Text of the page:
Only 10% of Medicaid Enrollees' ED Use Is Unnecessary

Marcia Frellick

August 11, 2014

Medicaid enrollees use emergency departments (EDs) more often than privately insured and uninsured people, but that use accounts for just 4% of total Medicaid spending, a literature review by the Medicaid and CHIP Payment and Access Commission (MACPAC) indicates.

The review also found that only 10% of ED visits by nonelderly patients are for nonurgent reasons, which compares with the rate of use by privately insured patients. MACPAC researchers reviewed recent studies on ED use and did not find consistent links between Medicaid status and disproportionate ED use for nonemergency situations.

Concerns flared after a report published in Science in January indicated that Oregon's 2008 Medicaid expansion to low-income adults resulted in Medicaid enrollees using EDs 40% more than the uninsured, leading to fears that Medicaid expansion in other states under the Affordable Care Act (ACA) would result in ballooning costs and ED overcrowding.

The advantage of a literature review is that researchers can examine results from a spectrum of studies and get a broader context over time, said Dylan Roby, PhD, director of health economics and evaluation research at the University of California-Los Angeles Center for Health Policy Research.

He told Medscape Medical News that in contrast to the most recent Oregon study, 2 previous studies of the Oregon expansion, as noted in the MACPAC report, found no major change in ED use for enrollees.

But public perception that more access to care by more Medicaid enrollees will result in expensive ED use, along with other common beliefs about Medicaid, led MACPAC to review recent studies to separate myth from reality.

Definitions Differ on "Avoidable" Care

MACPAC found that one factor that leads to misconceptions of overuse is the definition of when visits are "avoidable" or "preventable."

Anne Schwartz, PhD, MACPAC's executive director, told Medscape Medical News that the problem with categorizing care as unnecessary is that evaluation comes in hindsight.

"People who present in the emergency room — a child with high fever or an adult with chest pains — don't know at that time that that isn't something they should be worried about.... You can't always tell prospectively if that care could have waited until the next morning. You would need a physician assessment in many cases and if you don't have another place to go to, where else would you go but the ED?" she said.

MACPAC did find that the public perception that Medicaid enrollees use the ED because they have trouble getting in to see another provider is often valid.

Nearly all enrollees report having a usual place of care, the MACPAC brief said, but still about 1 in 3 adults and 13% of child enrollees report difficulty or delays in getting primary care. Medicaid enrollees reported problems including trouble reaching physicians by phone, delays in getting an appointment, language barriers, and lack of transportation. Medicaid covers a disproportionate number of disabled people, and barriers to access include facilities that lack appropriate physical access and improperly trained staff, factors that also can lead to ED use.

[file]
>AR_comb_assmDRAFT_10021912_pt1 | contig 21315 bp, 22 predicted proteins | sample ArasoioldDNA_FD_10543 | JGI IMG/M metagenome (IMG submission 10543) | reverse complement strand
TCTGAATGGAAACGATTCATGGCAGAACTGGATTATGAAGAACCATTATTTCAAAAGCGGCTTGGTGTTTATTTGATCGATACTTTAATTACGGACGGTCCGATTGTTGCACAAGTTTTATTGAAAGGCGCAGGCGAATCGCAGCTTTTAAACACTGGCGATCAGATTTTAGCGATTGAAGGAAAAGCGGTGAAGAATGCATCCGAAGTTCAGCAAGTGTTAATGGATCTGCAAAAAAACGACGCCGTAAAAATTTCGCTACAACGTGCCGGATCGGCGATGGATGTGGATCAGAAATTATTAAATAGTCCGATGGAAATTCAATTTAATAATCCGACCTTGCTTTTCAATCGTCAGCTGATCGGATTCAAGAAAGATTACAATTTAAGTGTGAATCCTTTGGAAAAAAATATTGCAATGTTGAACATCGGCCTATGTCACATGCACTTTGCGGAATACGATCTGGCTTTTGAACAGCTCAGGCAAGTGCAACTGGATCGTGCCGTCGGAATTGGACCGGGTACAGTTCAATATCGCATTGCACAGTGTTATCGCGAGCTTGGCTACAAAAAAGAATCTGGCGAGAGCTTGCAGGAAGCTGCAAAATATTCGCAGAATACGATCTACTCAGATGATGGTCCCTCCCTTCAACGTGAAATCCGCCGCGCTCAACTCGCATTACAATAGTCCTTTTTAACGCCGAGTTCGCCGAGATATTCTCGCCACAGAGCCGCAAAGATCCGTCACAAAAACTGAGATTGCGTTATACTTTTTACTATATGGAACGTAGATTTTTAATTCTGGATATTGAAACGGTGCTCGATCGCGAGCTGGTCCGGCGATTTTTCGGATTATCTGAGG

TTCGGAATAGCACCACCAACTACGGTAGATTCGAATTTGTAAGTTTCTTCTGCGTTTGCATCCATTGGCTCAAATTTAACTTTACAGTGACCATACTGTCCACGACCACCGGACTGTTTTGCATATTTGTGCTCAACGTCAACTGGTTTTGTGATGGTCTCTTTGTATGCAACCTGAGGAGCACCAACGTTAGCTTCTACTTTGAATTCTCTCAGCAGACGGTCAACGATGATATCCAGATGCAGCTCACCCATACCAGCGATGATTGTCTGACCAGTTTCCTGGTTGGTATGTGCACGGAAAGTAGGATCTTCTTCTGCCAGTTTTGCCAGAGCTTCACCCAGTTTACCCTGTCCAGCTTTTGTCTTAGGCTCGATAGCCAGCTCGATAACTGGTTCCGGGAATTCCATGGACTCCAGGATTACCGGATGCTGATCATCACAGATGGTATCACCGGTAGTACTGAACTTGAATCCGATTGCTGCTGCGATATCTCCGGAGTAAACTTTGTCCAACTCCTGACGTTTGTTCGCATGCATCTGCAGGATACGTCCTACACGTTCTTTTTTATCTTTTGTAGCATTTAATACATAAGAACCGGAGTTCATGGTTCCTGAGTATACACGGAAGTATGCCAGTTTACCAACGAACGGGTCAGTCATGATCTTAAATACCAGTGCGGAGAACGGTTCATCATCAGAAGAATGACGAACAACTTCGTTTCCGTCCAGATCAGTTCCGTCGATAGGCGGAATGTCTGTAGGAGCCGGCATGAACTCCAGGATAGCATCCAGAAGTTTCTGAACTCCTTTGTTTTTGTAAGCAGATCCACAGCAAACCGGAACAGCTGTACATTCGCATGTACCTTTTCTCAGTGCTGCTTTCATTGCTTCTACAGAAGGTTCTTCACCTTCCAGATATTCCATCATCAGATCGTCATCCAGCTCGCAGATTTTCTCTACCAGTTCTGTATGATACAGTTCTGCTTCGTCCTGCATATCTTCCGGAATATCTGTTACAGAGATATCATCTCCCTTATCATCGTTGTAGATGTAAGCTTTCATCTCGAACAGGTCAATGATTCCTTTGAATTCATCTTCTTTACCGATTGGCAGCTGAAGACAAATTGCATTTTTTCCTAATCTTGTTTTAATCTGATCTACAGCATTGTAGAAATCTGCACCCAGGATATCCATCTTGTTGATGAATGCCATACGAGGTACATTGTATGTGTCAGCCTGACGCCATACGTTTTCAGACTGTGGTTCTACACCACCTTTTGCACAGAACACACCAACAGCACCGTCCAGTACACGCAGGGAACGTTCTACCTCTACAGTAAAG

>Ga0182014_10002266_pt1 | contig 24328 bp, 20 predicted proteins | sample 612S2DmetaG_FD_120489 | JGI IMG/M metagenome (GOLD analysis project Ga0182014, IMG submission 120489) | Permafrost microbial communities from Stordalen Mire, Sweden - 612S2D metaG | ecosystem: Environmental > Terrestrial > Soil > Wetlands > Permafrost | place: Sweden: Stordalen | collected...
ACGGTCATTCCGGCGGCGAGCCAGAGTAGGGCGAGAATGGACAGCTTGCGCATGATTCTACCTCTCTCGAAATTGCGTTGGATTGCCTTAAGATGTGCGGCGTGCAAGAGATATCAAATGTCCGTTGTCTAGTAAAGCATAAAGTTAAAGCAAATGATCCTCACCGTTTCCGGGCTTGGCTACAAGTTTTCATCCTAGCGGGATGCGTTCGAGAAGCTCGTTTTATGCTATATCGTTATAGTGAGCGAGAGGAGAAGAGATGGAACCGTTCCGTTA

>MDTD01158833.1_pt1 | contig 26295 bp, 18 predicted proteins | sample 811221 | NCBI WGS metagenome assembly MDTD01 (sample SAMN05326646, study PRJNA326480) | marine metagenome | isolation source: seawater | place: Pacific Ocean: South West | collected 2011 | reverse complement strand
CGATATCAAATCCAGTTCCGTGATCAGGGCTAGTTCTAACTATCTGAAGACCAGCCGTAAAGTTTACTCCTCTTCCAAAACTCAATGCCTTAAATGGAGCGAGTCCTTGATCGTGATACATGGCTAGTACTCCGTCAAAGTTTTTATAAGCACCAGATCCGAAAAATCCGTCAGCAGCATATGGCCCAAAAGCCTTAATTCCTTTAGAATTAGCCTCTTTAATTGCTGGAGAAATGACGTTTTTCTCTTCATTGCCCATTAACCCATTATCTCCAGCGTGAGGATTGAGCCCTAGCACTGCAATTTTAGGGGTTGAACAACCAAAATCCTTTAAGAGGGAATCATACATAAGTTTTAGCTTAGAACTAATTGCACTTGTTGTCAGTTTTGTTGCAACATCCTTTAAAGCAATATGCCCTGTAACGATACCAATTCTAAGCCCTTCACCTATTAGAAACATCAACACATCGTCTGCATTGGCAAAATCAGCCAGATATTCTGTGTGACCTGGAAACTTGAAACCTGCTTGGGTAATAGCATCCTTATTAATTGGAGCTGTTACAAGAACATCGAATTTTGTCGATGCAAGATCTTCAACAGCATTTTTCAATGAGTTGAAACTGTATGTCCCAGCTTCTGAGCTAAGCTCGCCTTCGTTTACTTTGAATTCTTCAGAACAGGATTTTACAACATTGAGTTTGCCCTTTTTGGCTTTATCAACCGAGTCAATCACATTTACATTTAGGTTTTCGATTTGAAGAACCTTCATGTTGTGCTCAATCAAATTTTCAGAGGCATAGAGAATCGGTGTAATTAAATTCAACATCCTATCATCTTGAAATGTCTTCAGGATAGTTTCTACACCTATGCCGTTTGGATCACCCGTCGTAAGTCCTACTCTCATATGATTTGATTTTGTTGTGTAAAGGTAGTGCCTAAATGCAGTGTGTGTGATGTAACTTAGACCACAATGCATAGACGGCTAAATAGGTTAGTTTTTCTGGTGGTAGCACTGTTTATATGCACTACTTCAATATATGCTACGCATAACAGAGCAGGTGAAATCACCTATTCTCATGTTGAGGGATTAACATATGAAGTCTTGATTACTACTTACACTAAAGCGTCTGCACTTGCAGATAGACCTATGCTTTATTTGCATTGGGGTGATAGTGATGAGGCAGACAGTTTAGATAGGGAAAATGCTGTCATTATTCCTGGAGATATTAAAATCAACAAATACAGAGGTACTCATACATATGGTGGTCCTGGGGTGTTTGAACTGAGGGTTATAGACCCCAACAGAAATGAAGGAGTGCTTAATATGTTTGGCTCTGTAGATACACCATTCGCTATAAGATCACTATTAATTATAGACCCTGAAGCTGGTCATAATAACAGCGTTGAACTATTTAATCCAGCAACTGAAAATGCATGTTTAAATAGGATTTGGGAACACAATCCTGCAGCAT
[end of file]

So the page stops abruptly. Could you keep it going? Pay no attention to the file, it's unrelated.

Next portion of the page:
Effect of Expansions Unclear

As to whether Medicaid expansion would lead to more ED use nationally, MACPAC found insufficient evidence to support that claim and concluded that experiences differ state by state according to capacity of safety net providers, number of newly eligible, and design of delivery systems.

Harold Miller, president and CEO of the Center for Healthcare Quality and Payment Reform, says early short-term looks at whether expanding Medicaid means more use of EDs may be misleading because people who have never had insurance have pent-up needs. They want to get them taken care of quickly and all in one place instead of taking time off work for an appointment, going to a different place to get tests, then scheduling another appointment to go over lab results. Over time, as payment models for primary care physicians improve and enrollees solidify relationships with primary care doctors, those spikes in need will likely level out, he told Medscape Medical News.

Evidence about effects of the ACA and Medicaid expansion on ED use will need to be followed over time, but the primary focus should instead be on avoiding inpatient stays, UCLA's Dr. Roby said.

"An ER, even though it's more expensive than an urgent-care visit or a primary care visit, isn't that expensive when compared to an inpatient stay, so the real money-saver out there will be finding a way to keep people out of the hospital," he said.

MACPAC is a nonpartisan, federal agency that provides policy and data analysis on Medicaid and CHIP to Congress.

Dr. Schwartz and Dr. Miller have disclosed no relevant financial relationships. Dr. Roby is part of a University of California team that has an open-ended Task Order contract with MACPAC. However, he has not participated in any that were funded, and was specifically not involved with the research cited in the current report.


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